Calgary's collegiate kids bonding at camp

Friday, 13.09.2013 / 6:13 PM
Aaron Vickers  - CalgaryFlames.com (@aavickers)

Those are definitely some solid guys. The fact that we all have that college route there's similarities there. It's been nice to chat with those guys and get to know all them. Corban Knight

CALGARY -- There's a sense of bonding that comes with a campus.

That seems to be the case after it, too.

Graduating from the college ranks after signing professional contracts this summer, that post-secondary pact still exists for the likes of Corban Knight, Josh Joorish and John Ramage.

Knight graduated from the University of North Dakota program after four years of schooling. Ramage spent four with the University of Wisconsin. Joorish played three seasons with Union College.

And while they may not have been closely acquainted before inking in Calgary, the group of 20-somethings are quickly being welcomed into the Flames fraternity.

"Those are definitely some solid guys," Knight said. "The fact that we all have that college route there's similarities there. It's been nice to chat with those guys and get to know all them. For the most part, everybody here's really good guys and they're buying into the team concept so it's been good to get to know everybody."

The former Hobey Baker nominee was quick to mix in Ben Hanowski.

Hanowski was acquired in the deal that sent Jarome Iginla to the Pittsburgh Penguins and signed with Calgary late last season after wrapping up his collegiate career. He closed out his year playing five games with the Flames, scoring once.

"Obviously the college guys, it's a little easier to talk to them because you have similar situations," said Hanowski, who had 62 goals and 113 points in four seasons at St. Cloud State. "The rookie camp, it was good. You meet a lot of guys."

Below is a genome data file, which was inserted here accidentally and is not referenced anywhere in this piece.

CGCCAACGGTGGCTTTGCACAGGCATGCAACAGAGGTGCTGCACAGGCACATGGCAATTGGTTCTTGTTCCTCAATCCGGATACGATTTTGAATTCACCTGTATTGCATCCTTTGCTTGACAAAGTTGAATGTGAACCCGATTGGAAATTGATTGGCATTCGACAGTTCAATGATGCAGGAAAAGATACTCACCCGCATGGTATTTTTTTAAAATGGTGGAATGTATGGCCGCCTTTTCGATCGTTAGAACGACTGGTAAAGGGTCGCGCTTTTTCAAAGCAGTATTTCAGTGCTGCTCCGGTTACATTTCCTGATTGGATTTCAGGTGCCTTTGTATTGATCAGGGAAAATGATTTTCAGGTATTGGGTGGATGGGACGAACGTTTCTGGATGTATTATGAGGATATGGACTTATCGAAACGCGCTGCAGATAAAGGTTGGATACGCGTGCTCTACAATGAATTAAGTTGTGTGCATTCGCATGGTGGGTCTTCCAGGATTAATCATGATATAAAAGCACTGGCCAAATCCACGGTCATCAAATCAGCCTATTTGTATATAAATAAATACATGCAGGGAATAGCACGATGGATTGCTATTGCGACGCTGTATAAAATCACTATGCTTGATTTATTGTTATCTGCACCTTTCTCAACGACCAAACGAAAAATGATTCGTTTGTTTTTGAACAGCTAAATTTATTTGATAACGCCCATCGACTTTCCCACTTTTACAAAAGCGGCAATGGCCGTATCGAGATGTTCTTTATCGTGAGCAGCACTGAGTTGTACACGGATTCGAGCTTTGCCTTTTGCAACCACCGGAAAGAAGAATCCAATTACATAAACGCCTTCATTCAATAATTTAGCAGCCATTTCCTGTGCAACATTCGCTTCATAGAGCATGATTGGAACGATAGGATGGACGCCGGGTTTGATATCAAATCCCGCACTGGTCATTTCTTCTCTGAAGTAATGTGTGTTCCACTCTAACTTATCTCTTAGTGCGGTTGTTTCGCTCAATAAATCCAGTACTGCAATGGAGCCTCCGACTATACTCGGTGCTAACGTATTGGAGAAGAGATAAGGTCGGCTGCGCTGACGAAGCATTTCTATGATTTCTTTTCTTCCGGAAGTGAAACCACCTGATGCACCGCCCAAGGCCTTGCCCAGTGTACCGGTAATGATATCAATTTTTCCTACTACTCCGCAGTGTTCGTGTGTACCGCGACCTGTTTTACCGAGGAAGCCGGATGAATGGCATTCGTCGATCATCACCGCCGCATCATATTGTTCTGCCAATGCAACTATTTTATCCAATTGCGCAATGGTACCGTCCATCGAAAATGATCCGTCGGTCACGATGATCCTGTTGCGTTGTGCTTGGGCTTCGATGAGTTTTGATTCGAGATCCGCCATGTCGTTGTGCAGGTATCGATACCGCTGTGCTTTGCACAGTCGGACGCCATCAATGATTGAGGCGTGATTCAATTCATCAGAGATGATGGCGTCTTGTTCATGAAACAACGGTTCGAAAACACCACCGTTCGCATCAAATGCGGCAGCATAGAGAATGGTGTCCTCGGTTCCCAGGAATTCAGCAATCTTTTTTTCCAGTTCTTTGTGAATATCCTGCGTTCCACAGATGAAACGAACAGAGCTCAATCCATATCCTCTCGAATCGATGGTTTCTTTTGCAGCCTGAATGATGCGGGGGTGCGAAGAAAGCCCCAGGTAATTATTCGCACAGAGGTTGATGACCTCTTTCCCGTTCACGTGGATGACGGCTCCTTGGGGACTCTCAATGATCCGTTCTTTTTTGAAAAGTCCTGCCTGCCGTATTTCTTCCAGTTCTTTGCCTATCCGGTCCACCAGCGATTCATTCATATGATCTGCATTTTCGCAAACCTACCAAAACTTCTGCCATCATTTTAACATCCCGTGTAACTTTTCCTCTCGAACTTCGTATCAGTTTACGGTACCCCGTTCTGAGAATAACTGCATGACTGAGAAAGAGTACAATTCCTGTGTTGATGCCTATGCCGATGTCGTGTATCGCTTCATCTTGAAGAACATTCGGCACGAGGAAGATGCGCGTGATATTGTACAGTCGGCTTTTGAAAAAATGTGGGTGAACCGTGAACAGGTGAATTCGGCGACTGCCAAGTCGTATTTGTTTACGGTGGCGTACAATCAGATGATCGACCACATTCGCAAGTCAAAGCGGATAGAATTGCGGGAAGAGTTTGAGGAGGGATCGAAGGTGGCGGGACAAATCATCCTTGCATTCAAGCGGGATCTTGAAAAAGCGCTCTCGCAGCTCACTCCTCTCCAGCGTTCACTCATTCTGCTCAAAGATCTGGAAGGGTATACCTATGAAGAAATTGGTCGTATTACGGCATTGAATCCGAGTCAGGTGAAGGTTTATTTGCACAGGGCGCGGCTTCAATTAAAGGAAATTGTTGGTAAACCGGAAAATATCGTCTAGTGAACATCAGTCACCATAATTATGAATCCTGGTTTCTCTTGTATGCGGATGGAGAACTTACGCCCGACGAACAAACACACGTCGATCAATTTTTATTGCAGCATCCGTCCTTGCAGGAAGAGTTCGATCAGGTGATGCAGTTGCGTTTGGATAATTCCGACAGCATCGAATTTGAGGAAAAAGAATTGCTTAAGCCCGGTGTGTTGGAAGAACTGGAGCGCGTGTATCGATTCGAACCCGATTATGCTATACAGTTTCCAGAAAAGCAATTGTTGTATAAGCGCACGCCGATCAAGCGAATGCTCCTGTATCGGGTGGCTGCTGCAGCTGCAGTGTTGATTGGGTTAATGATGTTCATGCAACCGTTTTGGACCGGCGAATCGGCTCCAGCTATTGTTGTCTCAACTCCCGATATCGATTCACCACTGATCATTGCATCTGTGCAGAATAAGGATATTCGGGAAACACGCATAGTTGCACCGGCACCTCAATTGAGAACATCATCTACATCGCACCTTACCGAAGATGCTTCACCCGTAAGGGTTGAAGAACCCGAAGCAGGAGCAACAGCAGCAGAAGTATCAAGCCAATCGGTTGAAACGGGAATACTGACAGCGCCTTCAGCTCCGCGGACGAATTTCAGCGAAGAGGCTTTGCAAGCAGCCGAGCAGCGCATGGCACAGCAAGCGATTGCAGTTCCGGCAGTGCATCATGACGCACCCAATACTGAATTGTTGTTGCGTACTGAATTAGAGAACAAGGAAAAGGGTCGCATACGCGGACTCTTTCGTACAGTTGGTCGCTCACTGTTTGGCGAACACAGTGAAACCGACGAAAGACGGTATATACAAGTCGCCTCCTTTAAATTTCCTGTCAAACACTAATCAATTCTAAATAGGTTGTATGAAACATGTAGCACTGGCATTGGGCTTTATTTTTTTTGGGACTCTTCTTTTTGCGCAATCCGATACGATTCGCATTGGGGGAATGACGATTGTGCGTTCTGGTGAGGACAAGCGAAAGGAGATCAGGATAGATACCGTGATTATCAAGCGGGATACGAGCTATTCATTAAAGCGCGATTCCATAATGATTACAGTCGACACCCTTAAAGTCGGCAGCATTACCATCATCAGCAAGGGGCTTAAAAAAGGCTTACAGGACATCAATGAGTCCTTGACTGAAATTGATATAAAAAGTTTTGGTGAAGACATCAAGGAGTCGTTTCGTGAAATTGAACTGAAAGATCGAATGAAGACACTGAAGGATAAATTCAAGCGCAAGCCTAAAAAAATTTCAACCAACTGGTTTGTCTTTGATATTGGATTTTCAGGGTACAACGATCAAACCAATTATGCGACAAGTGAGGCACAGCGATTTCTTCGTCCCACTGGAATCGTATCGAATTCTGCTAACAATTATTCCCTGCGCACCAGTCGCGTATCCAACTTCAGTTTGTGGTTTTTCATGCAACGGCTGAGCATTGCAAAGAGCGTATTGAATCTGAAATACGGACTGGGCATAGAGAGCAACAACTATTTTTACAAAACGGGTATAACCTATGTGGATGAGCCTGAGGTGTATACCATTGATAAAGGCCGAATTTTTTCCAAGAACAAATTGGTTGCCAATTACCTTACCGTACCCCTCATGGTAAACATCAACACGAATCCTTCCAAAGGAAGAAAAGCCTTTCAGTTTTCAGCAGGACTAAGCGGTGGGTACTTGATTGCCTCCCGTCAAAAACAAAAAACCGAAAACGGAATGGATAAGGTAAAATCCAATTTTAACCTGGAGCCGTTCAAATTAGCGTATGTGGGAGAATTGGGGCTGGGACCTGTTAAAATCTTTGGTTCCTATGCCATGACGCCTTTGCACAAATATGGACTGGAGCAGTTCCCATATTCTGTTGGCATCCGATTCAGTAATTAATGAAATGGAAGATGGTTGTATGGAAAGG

Being the only one with National Hockey League experience has made Hanowski the go-to in what to expect at camp.

But even he admits he isn't the best to ask despite suiting up alongside the likes of Mike Cammalleri, Curtis Glencross and Mark Giordano just five months ago.

"I've shared some stories with them and other things but they all work extremely hard," Hanowski said. "I was kind of 'deer in the headlights' for a couple weeks so I don't know how much good advice I could give them anyway."

Last season, Hanowski was prepping freshmen.

This year, he is one.

"It's a little different," he said. "You get right into it and it's all about hockey and that's all you have to worry about which is nice, but it's also your job and you have to take it really serious. You're not going to class and hanging out. It's strictly hockey."

The same was said by Knight.

"It's definitely been weird not going back and getting ready for classes but it's a nice change, that's for sure, to just focus on hockey and try to make your dream come true," he said.

But that doesn't mean the kids aren't studying.

If anything, they're getting a crash course at training camp on what it takes to be an NHLer.

"I'm here with all these guys and seeing what it takes," Knight said. "It definitely makes you want to work that much harder to make this team come October. It's a pretty special thing that's going on here and I want to be a part of it."

So what's the 23-year-old learned in his first pro tryout?

"The one thing I've noticed so far how strong and quick everyone is at this level," Knight said. "You look at these guys and there's a reason they're in the NHL, just the way they battle and compete out there. They're so smart too in every zone. It's not very often you're going to be able to make a mistake and not have it cost you. You've got to try to be as careful as you can with the puck and really protect it and try to limit the mistakes."

Hanowski took his course last April after spending time with the organization.

He's busy applying what he's learned.

"I've dropped some weight, tried to get lighter and faster and be a little quicker and be able to play longer and play harder," he admitted.

That's not all.

"You've got to always be doing the little things right because if you're not, someone else is willing to do them," he added. "You've just got to bring it every night."

Valuable lessons being both taught and learned for Calgary's four collegiates.

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